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The short but fascinating history of the Land Rover

When we talk about some iconic vehicles which have left their impression in the sands of time, there is no doubt the Land Rover brand that cannot be ignored. It has one of the most accomplished and perhaps the bumpiest journeys over a period of six decades. While there are a number of things we know about this iconic vehicle, there are quite a few things about its’ history which not many of us know about. Instead of looking at the obvious trivial history, let’s look at a few things which might have avoided mention in the history books altogether. This also allows us to look at the Land Rover from a totally different perspective.

Land Rover As A Company Isn't That Old At All

We know the name brand like the back of our hand and many of us believe that Land Rover has been around since 1948. This is only partially true. There is widespread belief that after the first Jeeps appeared, Land Rover became the second oldest four-wheeler in automotive history. This is just an extended urban myth simply because in 1948 these cars were made by Rover. Land Rover as a company came into existence in 1978, which is almost three decades after the first Land Rovers hit the roads!

A Legend Is Born

As we scroll down the Land Rover time line, there are some exciting and interesting anecdotes which certainly will make us feel proud about this iconic car brand. It’s worthy to mention here that the sketch (or blueprint) for the first Land Rover was initially drawn in the wet sand of a Welsh beach- way back in 1947. Even more ironic, it could perhaps be wrong to call it a blueprint. Perhaps a ‘yellow print’ would be a better term because that rough sketch was drawn on the sand. Thus after that, the Land Rover became the first car which had an interesting combination of a Rover Motor Company car engine and a jeep chassis. It was more cost effective to build them through a stop-gap arrangement. This means the body panels were all made from wood covered with a light alloy material. The chassis fabricated with the help off-cuts did-away with the use of larger steel sections which were obviously rationed those days.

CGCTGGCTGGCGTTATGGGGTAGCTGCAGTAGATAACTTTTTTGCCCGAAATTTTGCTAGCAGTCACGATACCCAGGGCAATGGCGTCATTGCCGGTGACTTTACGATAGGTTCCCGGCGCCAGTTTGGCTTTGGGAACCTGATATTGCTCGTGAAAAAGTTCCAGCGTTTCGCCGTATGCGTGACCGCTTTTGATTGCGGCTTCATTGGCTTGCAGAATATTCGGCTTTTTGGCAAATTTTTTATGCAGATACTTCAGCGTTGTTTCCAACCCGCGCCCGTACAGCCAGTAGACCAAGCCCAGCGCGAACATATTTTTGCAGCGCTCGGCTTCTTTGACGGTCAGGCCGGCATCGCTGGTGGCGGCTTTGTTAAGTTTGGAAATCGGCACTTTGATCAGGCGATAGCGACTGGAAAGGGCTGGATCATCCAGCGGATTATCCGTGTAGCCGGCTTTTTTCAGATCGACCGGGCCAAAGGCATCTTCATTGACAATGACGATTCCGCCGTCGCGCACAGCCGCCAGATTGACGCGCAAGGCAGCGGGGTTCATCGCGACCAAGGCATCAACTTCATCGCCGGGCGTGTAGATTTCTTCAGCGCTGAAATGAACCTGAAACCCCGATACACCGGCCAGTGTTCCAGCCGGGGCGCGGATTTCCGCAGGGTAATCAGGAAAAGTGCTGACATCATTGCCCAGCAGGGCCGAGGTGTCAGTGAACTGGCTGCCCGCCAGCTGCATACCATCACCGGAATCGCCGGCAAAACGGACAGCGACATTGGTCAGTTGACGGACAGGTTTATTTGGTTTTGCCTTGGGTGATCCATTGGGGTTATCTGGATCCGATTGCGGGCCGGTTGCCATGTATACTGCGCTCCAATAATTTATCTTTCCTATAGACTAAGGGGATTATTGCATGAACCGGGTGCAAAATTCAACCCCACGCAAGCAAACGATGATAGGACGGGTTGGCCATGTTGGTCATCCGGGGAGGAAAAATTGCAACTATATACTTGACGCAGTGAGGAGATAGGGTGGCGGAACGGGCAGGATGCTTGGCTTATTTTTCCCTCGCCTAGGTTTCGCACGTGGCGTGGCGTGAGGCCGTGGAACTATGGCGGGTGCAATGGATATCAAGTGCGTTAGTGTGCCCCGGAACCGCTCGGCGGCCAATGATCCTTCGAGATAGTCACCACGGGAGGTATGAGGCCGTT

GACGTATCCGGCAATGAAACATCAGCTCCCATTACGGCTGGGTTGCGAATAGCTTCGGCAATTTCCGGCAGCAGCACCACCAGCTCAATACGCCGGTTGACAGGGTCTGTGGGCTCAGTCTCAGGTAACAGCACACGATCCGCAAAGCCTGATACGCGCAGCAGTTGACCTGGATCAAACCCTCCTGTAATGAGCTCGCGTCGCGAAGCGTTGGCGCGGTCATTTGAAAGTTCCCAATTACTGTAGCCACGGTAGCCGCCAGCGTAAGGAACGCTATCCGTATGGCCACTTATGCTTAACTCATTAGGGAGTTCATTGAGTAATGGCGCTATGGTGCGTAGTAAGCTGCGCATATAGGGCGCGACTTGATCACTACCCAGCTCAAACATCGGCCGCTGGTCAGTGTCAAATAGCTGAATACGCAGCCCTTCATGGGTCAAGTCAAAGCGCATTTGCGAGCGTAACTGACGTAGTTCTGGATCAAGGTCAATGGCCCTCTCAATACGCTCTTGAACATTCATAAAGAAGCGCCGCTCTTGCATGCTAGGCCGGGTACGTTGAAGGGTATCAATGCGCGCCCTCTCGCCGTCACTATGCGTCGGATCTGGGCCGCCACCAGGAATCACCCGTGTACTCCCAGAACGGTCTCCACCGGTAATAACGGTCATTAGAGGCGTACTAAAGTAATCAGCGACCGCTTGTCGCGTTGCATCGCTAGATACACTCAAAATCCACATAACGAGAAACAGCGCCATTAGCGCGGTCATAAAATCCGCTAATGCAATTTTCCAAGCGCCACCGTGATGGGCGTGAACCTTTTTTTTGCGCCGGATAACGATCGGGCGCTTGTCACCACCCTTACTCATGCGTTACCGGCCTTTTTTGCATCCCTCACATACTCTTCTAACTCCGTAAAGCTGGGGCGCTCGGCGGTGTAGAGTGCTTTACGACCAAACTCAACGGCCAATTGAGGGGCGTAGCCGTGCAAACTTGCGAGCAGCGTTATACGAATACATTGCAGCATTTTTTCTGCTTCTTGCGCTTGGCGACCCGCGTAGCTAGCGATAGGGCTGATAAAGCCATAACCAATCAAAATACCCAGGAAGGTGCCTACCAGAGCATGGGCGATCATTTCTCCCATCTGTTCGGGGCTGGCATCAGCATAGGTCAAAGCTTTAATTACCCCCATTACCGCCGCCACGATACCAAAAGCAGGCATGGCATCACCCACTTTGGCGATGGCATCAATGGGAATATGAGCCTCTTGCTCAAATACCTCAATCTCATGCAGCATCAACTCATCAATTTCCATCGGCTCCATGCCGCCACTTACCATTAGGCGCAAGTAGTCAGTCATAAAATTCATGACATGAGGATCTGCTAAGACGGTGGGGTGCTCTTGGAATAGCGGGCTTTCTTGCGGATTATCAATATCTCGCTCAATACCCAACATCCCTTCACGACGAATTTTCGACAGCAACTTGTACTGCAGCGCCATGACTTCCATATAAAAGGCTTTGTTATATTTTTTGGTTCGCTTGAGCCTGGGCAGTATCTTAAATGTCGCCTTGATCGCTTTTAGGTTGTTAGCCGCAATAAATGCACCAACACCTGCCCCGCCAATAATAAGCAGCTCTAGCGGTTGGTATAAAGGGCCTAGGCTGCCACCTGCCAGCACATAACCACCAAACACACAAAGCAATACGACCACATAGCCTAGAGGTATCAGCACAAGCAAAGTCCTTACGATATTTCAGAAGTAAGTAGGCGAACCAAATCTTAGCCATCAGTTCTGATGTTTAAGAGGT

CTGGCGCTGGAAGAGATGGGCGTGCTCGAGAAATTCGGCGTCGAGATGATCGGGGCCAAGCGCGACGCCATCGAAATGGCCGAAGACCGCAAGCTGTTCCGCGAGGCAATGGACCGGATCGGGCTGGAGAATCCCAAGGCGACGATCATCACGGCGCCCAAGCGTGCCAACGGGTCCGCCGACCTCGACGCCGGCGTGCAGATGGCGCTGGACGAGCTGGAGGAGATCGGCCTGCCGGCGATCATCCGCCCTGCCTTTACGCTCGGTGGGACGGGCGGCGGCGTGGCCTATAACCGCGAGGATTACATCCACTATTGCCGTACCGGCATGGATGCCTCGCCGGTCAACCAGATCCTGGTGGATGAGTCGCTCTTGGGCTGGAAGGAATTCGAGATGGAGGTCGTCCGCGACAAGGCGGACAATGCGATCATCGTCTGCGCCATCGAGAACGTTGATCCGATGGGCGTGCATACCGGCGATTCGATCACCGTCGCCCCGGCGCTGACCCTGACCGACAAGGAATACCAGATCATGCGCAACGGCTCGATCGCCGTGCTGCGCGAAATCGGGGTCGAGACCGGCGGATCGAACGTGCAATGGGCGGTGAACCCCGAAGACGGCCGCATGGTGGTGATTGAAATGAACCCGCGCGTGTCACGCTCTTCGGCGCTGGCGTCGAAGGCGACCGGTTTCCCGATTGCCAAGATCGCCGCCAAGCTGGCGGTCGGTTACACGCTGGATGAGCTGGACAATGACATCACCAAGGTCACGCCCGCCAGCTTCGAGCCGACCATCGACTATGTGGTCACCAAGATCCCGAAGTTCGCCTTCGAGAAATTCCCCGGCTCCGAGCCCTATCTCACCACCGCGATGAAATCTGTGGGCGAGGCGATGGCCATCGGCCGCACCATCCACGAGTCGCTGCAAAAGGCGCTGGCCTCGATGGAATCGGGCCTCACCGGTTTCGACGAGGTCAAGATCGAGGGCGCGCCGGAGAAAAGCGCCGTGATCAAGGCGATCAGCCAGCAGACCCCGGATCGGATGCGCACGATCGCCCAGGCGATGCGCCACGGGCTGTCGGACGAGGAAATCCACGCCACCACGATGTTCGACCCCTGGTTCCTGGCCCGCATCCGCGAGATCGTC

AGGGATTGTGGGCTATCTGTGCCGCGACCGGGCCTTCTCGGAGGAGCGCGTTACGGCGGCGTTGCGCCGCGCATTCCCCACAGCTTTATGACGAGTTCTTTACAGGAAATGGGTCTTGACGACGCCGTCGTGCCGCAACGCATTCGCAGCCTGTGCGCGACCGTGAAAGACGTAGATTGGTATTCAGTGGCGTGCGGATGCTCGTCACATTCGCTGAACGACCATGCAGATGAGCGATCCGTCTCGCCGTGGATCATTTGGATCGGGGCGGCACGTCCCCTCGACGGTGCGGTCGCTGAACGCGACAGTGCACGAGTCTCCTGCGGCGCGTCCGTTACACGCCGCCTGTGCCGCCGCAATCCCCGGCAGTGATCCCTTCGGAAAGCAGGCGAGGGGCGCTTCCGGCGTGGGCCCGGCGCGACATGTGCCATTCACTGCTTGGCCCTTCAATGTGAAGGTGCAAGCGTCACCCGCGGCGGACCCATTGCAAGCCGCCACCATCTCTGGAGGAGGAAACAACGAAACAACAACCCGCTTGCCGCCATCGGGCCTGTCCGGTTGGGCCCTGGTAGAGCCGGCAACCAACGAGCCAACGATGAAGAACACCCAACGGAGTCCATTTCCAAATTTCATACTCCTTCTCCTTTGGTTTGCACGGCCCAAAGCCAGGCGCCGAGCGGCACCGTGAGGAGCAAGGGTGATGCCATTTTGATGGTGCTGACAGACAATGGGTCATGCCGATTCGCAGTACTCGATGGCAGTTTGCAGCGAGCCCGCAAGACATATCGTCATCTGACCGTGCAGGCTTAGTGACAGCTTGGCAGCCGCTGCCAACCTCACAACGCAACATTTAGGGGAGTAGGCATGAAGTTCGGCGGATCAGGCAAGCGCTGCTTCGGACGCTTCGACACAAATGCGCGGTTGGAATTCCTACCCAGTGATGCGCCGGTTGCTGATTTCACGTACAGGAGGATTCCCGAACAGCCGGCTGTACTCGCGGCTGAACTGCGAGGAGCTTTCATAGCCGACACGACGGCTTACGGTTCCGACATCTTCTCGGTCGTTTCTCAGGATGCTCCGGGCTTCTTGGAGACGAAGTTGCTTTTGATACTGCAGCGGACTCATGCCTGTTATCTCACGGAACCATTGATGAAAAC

Steering Wheel In The Middle

Another piece of astonishing news is that the first Land Rover had the steering wheel located in the middle if the driving cab. This was done presumably to keep the design simple and make it look more tractor-like. This also did away with the need for building two sets of models for right handed and left handed drivers that divide model types across the world. This is known to extreme Range Rover enthusiasts who have dubbed this “Centre Steer” and is often rumored to be the holy grail of collectible cars. While there is the McLaren F1 and some various custom modifications that have the wheel in the middle, Range Rover was initially first create this feature in a car model.

The Beginning Of The Journey

The Land Rover history began right at the beginning of the Amsterdam Motor Show in 1948 and it became an instant hit as a result. This stop-gap product would soon be a trendsetter and outsell all other brands and vehicles of that time. Within one year- Land Rover was being exported to 70 countries. It certainly was an admirable performance that made the stop-gap construction arrangement so popular, it’s commonly being enjoyed by their customers for the last seventy years. This was just the beginning and their brand has grown by incredible leaps and bounds since then.

Land Rover Was First To Do Monster Trucks

When we look at those monster trucks lumbering over us on the highway or city streets, we should look at what Land Rover had developed. They were the first to make these outrageous huge trucks for the British Forestry Commission. They wanted a vehicle which could tackle the most difficult muddy puddles and slushy surfaces to cross easily. Looking more like a futuristic tank, Land Rover essentially created a land-based Snowcat long before Snowcats even went into production.